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How Is Child Support Calculated in Colorado?
Colorado's child support statutes require that every child receive an adequate amount of financial support from both parents to help ensure a healthy upbringing. Payments are typically made by the parent without custody to the parent with custody until the child turns 18 or is done with high school.
Although the state provides a guideline on how to determine child support, calculating a fair and reasonable amount can become complicated. Parents may dispute the amount or one spouse may hide or conceal income sources. If you need help resolving child support matters, contact our team for assistance.
The court calculates child support based on a variety of factors, including:
- Your gross monthly income
- Your former partner’s gross monthly income
- Any spousal support you pay or receive
- Any child support or maintenance from previous marriages, and
- Costs of providing health care.
- If the child is young enough to require day care, the court considers those costs of childcare as well.
If your financial circumstances change significantly or any of these factors increase or decrease dramatically, the court will reconsider your circumstances and change your support order.
If you are considering modifying child support in Colorado, get the representation you need by contacting us today!
How to Get Child Support Modified in Colorado?
Child support arrangements are official court orders, and failing to follow a child support order may result in legal consequences. However, life is full of uncertainty and change. If your circumstances change dramatically, your child support arrangement may be adjusted to compensate. If you lose your job and can no longer pay for child support, you can file for modification of child support in Colorado through the court.
Your child support order can be modified more than once. In fact, you can file a modification request as often as needed. If you or your former spouse suffers a job loss or other financial hardship, you may request an adjustment immediately. There is no limit to how often your financial circumstances can change; thus, you can adjust your child support order as often as necessary. Your request will only be accepted if your change in circumstances is substantial, resulting in the child support order decreasing or increasing by at least 10 percent.
How to Change Your Child Support Order in Colorado
To change your support order, you may file a motion to modify your child's child support order in Colorado with Child Support Enforcement in your county or with the court that ordered child support. You will be required to submit updated financial documentation to show that your circumstances have substantially changed.
This legal process can be made easier with the help of a qualified Colorado child support attorney. If you have questions about support modifications or are uncomfortable handling the motion alone, contact Cantafio & Song PLLC today.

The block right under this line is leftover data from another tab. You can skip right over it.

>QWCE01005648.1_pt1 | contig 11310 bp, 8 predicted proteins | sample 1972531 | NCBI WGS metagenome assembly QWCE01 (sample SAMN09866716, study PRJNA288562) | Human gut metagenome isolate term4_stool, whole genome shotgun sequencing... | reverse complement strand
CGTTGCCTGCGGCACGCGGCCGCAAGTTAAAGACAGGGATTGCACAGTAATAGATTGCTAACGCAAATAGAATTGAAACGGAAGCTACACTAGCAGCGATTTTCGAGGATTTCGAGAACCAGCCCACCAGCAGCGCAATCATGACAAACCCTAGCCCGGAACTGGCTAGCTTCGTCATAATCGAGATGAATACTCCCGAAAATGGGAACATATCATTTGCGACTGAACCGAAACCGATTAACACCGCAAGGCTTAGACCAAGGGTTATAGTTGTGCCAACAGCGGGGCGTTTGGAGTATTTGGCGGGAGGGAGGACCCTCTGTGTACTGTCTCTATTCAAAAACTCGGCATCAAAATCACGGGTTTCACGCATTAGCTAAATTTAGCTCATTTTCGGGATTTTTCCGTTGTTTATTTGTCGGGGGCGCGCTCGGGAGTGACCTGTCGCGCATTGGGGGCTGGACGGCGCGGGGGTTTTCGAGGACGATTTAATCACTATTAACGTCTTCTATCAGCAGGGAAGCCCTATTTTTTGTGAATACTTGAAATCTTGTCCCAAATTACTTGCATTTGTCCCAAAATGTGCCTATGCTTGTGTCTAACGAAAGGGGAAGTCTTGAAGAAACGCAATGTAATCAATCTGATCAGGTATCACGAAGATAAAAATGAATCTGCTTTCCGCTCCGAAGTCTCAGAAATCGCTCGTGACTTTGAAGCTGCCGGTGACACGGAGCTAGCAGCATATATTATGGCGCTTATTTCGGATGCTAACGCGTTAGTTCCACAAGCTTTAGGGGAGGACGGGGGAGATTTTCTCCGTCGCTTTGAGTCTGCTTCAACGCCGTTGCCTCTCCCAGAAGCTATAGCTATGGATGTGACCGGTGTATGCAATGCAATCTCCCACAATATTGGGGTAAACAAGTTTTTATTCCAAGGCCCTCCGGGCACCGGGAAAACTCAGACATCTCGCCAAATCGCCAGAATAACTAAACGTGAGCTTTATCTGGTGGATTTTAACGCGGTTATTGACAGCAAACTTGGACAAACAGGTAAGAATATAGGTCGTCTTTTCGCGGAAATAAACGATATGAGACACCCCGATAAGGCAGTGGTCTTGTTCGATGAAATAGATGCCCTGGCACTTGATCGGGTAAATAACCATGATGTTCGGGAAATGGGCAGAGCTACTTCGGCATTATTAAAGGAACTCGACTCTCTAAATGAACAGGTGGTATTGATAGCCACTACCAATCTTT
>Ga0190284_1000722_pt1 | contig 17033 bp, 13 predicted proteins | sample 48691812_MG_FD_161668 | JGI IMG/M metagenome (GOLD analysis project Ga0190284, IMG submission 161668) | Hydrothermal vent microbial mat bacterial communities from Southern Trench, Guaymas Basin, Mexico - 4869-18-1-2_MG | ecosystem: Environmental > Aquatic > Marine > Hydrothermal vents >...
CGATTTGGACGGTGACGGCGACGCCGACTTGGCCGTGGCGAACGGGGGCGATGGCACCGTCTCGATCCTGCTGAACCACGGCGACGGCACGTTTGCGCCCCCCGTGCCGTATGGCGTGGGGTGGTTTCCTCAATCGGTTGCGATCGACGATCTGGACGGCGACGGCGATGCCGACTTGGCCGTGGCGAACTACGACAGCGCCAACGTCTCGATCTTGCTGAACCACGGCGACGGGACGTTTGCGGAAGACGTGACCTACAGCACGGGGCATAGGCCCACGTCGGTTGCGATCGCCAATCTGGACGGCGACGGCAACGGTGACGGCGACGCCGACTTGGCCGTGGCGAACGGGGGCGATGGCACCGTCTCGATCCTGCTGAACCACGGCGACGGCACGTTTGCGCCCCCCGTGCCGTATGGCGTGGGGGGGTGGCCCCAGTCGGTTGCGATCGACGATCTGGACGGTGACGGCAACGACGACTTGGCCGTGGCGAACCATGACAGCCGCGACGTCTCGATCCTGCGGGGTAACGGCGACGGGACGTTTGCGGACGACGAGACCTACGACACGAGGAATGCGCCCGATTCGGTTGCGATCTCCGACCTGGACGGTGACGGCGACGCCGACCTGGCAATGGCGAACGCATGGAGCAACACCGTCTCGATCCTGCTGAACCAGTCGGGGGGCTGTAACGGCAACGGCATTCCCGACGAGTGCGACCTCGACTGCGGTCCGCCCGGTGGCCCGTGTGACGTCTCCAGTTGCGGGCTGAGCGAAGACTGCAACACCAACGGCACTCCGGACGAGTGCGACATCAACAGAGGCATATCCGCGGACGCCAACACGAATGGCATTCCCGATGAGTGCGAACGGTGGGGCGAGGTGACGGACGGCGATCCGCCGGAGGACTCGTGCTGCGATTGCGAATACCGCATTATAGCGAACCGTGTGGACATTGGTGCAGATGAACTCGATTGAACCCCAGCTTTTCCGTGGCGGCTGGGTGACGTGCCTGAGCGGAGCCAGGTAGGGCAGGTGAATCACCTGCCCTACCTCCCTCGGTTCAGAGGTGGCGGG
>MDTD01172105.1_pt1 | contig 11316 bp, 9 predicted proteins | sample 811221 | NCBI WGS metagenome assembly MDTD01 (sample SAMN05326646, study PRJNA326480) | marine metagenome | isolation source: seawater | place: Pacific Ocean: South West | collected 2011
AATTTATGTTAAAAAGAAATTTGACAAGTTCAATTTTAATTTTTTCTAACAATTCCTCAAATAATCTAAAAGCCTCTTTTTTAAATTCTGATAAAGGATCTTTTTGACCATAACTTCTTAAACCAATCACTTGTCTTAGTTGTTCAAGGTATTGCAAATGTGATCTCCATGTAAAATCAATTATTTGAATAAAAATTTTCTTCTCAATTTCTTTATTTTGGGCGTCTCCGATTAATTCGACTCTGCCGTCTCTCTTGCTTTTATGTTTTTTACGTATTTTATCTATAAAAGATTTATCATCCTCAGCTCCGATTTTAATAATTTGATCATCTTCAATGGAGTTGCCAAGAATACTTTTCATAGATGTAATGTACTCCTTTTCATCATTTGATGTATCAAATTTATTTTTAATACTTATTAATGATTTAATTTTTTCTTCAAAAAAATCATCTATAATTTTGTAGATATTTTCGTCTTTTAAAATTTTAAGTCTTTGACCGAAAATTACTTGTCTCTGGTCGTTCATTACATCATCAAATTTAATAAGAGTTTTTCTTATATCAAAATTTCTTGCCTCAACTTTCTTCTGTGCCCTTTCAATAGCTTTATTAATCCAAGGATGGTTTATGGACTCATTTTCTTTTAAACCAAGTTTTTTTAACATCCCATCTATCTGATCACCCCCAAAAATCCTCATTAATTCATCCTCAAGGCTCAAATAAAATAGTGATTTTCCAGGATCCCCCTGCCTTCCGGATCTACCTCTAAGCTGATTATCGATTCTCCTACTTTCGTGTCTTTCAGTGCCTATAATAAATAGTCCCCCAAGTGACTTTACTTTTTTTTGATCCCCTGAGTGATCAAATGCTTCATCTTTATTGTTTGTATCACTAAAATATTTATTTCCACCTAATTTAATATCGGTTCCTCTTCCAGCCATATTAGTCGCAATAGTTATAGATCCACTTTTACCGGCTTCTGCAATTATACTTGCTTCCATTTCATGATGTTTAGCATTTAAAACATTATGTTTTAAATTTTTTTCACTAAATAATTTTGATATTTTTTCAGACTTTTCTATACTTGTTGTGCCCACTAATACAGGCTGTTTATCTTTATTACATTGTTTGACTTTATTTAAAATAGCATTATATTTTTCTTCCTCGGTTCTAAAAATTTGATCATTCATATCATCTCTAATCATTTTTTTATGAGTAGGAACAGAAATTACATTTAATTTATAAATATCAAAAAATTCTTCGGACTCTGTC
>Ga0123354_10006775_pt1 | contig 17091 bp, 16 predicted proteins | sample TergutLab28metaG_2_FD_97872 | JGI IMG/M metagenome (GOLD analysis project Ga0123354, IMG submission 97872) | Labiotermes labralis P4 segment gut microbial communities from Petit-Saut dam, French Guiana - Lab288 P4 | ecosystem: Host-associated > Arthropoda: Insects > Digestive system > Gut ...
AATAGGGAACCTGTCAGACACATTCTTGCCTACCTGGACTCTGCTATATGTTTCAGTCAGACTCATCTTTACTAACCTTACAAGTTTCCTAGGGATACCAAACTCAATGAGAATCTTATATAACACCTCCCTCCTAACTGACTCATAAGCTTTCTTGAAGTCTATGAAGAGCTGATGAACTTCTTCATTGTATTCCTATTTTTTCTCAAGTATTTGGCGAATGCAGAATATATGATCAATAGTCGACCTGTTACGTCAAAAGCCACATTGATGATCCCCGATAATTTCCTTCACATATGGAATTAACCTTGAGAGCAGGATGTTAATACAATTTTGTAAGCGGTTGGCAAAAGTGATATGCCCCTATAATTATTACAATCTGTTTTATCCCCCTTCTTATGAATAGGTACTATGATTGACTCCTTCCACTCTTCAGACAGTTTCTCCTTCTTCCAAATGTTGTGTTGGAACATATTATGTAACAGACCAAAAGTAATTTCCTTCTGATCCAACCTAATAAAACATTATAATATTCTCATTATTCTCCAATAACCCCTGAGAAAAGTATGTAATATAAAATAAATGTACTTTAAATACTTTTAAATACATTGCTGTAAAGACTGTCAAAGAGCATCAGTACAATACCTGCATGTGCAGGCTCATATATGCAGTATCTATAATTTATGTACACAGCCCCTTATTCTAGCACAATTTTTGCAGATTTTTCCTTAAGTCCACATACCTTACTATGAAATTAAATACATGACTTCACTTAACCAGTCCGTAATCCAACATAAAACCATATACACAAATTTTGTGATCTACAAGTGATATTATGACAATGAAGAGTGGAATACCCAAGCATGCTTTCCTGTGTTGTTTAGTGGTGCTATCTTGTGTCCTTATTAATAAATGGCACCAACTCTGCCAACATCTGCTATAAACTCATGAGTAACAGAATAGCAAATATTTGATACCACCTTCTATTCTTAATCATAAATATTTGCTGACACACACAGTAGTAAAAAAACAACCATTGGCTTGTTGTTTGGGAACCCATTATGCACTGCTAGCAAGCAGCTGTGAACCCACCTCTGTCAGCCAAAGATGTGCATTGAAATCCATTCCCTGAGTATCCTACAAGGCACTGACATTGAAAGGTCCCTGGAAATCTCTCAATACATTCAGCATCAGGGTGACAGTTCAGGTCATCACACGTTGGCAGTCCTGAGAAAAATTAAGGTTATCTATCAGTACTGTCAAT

Age of Majority / Emancipation & Child Support in CO
Child support must be paid until the child reaches the age of emancipation, also known as the "age of majority," which is 18 years old in the state of Colorado.
There are exceptions, however — such as if a child quits high school, but then re-enrolls and continues in school past the age of 18. Children who are enrolled in college and are still dependent on their parents (they can be working as long as it is solely to pay their school tuition) may not be considered emancipated until age 21. Other exceptions include marriage, joining the armed forces, or employed and not living with their parents, all of which result in emancipation after age 18.
Once a person reaches 21 years of age, they are emancipated regardless of their living, financial, or educational situation.
Out-of-State Modifications in Colorado
If the order you wish to modify was issued in a state outside of Colorado, you may need to file a request for modification through that state’s system. If your former spouse still lives in the state that the order was issued in, the motion should be filed there. If neither you nor your former spouse lives in the original state, the motion should be filed in the state that your former spouse lives in. If you have a case open with Child Support Enforcement, contact the unit in your county to determine where you should file.
At Cantafio & Song PLLC, we are dedicated to helping families resolve their legal issues. We have helped residents throughout the state of Colorado resolve complex family law problems and are ready to give your case the assistance it needs.
Talk to a Colorado child support attorney at Cantafio & Song PLLC today. Your first consultation is free. Se habla Español.
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